Square Foot Gardening (2024)

When we imagine growing food, we often think of neat rows, planted in straight lines, occupying lots of land. But in 1975, backyard gardening enthusiast Mel Bartholomew was looking for a more space-efficient way to grow food. He applied his engineering background to develop a new gardening method called "square foot gardening," which he turned into a best-selling book and popular television show. Today, more than 2 million gardeners use the square foot gardening method. But is it right for you? Let's take a look.

What Is Square Foot Gardening?

Square foot gardening is exactly what the name says: dividing a growing area into 1-foot x 1-foot sections. In a true square foot garden, an actual grid is placed on the growing area to divide up the space. What you grow in each section depends on the mature size of the crop. Some sections will house 16 small plants, like radishes, or only 1 plant, like a cabbage. Check out these examples:

Plant 1 per square foot

  • Broccoli
  • Cabbage
  • Pepper
  • Tomato
  • Eggplant
  • Melon (trellised)

  • Winter squash (trellised)

Plant 2 per square foot

  • Cucumbers (vining, trellised)

  • Summer squash (trellised)

Plant 4 per square foot

  • Leaf lettuce
  • Swiss chard
  • Marigolds
  • Strawberries

  • Bulb onions
  • Basil

Plant 9 per square foot

  • Bush beans
  • Peas
  • Spinach
  • Beets

Plant 16 per square foot

  • Carrots
  • Radishes
  • Green onions
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The same universal gardening principles still apply to square foot gardening. You need a site with plenty of sun, easy access to water, and good soil Miracle-Gro® Raised Bed Soil is an excellent choice, as it provides an ideal environment for plant roots). Square foot gardening also works best in a raised bed that's no more than 4 feet wide (so you can reach the middle easily), though it can be whatever length you like.

Now, let's look at the pros and cons of square foot gardening.

Benefits of Square Foot Gardening

For new gardeners, square foot gardening offers a simple vegetable garden layout that makes it easy to calculate exactly how many plants you need. It's also a handy solution for gardeners with limited room to grow, since the intensive planting style lets you plant more plants in less space. A square foot garden is also relatively low maintenance, since it leaves little room for weeds.

Drawbacks of Square Foot Gardening

Some crops, like large, indeterminate tomatoes, need more space than a single square foot—otherwise they'll start stealing nutrients and water from other plants. Plus, plants can deplete moisture and nutrients quickly in a square foot garden due to the intensive planting technique. Feeding your plants regularly with Miracle-Gro® Shake ‘n Feed® Tomato, Fruit & Vegetable Plant Food will help provide the nutrition they'll need in order to produce a big harvest. Also, be sure to water whenever the top inch of soil is dry.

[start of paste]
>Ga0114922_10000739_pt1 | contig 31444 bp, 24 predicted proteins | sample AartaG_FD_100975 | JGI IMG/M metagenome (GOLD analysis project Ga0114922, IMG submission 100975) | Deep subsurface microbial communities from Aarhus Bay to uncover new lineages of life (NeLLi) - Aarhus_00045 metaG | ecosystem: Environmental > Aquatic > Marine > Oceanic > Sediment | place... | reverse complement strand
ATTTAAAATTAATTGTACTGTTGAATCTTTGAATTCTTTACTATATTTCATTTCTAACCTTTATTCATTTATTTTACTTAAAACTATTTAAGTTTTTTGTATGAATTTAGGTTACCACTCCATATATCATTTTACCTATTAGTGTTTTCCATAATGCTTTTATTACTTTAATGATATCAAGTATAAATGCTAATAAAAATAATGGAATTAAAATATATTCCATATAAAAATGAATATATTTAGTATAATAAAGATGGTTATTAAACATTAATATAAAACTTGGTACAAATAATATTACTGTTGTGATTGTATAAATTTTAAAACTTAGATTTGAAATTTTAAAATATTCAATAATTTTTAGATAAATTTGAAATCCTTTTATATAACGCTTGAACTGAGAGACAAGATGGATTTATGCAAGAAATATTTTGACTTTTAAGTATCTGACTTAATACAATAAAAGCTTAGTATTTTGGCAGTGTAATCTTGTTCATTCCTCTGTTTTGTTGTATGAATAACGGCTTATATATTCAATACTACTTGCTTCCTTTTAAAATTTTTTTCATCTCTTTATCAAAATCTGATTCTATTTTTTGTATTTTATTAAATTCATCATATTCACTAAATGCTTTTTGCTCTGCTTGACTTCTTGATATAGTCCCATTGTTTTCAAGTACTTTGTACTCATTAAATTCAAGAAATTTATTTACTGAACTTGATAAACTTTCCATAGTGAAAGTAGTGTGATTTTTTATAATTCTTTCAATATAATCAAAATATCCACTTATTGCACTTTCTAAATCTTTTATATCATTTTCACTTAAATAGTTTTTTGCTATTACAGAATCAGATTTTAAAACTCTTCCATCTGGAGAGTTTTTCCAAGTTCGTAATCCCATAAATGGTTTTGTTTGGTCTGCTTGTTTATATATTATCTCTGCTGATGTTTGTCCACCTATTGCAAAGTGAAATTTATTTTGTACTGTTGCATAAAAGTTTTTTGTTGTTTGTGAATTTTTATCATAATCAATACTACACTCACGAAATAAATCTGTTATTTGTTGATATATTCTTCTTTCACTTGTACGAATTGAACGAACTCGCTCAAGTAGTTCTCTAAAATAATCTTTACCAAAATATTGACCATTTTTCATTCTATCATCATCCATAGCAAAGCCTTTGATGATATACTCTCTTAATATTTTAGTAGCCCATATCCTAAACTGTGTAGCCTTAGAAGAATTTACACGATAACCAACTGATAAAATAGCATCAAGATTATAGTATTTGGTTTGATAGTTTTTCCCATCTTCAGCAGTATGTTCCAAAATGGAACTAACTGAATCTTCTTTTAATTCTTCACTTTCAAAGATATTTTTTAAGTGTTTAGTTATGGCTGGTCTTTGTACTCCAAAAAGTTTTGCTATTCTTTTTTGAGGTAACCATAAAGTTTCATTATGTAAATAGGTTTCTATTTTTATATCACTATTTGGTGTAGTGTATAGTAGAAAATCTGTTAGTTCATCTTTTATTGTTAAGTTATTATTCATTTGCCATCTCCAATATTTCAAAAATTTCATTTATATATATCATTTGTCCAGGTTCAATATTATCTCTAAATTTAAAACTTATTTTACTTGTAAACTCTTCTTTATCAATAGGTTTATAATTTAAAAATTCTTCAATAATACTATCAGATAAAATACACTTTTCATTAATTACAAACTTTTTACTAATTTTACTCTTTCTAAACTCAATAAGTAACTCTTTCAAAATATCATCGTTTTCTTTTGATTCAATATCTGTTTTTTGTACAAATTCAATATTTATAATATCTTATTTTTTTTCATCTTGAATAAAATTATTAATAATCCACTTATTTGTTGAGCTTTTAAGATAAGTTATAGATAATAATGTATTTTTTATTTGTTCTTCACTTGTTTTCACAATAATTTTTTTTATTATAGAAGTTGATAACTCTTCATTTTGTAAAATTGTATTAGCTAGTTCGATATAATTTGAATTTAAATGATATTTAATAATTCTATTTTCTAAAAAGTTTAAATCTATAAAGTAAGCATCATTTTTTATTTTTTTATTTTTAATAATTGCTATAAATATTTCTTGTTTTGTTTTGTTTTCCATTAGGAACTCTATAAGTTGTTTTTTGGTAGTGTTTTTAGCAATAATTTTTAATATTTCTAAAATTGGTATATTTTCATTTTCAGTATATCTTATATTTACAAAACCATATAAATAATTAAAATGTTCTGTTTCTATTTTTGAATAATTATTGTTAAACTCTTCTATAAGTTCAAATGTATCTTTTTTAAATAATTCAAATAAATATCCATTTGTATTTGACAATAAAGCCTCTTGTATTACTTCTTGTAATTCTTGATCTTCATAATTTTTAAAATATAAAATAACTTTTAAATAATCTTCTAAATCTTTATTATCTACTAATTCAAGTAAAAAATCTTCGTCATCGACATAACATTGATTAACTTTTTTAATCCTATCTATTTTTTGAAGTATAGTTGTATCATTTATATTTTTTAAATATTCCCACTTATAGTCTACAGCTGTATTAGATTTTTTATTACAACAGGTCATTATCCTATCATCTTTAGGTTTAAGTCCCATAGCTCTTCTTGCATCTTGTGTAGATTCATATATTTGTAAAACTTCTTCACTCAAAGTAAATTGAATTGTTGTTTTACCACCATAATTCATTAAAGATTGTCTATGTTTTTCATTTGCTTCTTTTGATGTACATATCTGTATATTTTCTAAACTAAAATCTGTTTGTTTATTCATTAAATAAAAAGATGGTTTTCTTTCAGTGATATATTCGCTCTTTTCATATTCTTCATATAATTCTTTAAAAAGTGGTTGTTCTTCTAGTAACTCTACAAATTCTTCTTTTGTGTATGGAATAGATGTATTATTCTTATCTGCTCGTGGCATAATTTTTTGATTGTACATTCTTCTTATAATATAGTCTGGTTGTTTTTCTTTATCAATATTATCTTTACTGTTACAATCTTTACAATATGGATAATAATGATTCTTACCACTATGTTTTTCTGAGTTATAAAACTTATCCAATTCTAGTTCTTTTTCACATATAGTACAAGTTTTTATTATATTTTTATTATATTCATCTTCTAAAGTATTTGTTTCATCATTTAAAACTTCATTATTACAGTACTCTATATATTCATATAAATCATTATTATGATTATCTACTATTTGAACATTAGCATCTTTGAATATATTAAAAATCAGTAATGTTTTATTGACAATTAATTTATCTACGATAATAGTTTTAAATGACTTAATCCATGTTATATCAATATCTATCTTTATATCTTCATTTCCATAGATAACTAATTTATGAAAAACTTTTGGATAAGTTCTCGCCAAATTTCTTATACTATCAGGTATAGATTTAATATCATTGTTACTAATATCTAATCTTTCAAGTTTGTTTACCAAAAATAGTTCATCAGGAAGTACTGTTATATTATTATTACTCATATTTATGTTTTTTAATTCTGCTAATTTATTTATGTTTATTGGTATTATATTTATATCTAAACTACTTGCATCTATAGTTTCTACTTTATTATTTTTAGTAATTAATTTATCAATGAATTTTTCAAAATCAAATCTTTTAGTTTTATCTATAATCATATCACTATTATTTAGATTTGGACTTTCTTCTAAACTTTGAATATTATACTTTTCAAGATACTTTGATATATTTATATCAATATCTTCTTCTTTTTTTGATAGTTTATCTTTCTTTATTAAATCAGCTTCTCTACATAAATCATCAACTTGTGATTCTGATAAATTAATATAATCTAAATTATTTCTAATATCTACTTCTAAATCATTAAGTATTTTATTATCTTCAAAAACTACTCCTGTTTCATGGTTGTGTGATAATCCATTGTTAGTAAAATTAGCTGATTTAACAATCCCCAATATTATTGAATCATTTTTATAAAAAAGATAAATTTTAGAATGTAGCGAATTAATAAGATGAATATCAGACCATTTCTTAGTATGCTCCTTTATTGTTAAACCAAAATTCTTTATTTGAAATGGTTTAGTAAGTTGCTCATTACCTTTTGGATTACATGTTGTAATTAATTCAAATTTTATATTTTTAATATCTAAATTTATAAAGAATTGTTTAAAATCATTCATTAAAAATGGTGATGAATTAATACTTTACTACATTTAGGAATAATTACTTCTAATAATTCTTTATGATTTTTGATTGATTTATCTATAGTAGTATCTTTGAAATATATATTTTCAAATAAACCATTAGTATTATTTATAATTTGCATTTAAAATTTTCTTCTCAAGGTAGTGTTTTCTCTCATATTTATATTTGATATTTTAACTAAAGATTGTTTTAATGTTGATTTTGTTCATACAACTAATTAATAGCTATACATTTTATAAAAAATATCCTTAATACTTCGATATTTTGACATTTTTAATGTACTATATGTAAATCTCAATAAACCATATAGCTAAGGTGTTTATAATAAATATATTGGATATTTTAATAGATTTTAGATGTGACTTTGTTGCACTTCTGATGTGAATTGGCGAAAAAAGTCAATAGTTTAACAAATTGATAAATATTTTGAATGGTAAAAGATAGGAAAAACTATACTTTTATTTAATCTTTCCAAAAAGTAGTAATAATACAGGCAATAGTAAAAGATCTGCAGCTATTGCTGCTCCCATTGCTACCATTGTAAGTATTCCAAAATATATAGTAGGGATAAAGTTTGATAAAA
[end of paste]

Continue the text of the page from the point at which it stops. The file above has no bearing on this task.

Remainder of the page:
It's worth noting, too, that traditional square foot gardens are only 6 inches deep, which is too shallow for many plants. Vegetables need plenty of space to stretch their roots and absorb nutrients from the soil. If you choose to try this method, make your beds at least 12 inches deep to allow lots of room for the roots.

How to Tweak Your Square Foot Garden for Success

So, how can you benefit from the helpful aspects of square foot gardening while modifying the approach to fit your needs? Try one of these ideas:

Mix and match. Choose multiple plant types from the same category to give you more flexibility over what to grow in the space you have. For example, instead of planting a square with 4 lettuces, plant 2 lettuce plants and 2 marigolds, which not only attract pollinators but also add a pretty accent to the garden. Or, since you can fit 4 strawberry or 4 basil plants in one square foot, combine 2 of each of the plants in each of the outermost squares to create a lovely edible border around the inside perimeter of the bed.

Think small. Rather than planting a large tomato plant that would require more nutrients and water than are available in a single square foot, choose a smaller dwarf or bush variety, like Better Bush, that can flourish in less space.

Grow up. Adding a trellis to your square foot garden is a perfect way to increase available growing space and vines off the ground. Do this for peas, pole beans, cucumbers, melons, and squash. The easiest way is to attach the trellis to the back of the bed and use the back row of squares for the plants to be trellised.

So, no matter whether you appreciate a highly-organized planting plan for your raised bed or prefer a tad more creative approach, a little tweaking to the square foot gardening approach, plus some extra attention when it comes to watering and feeding, can lead to an impressive harvest. Enjoy your planning and planting!

Article and images by Julie Thompson-Adolf.

Square Foot Gardening (2024)


Does square-foot gardening actually work? ›

Popularized by retired engineer-efficiency expert Mel Bartholomew, square-foot gardening allows you to get a high yield from a small area—a win-win situation for beginning and experienced gardeners. It's especially beneficial to gardeners who don't have much time or yard space.

How much can you plant in a square foot garden? ›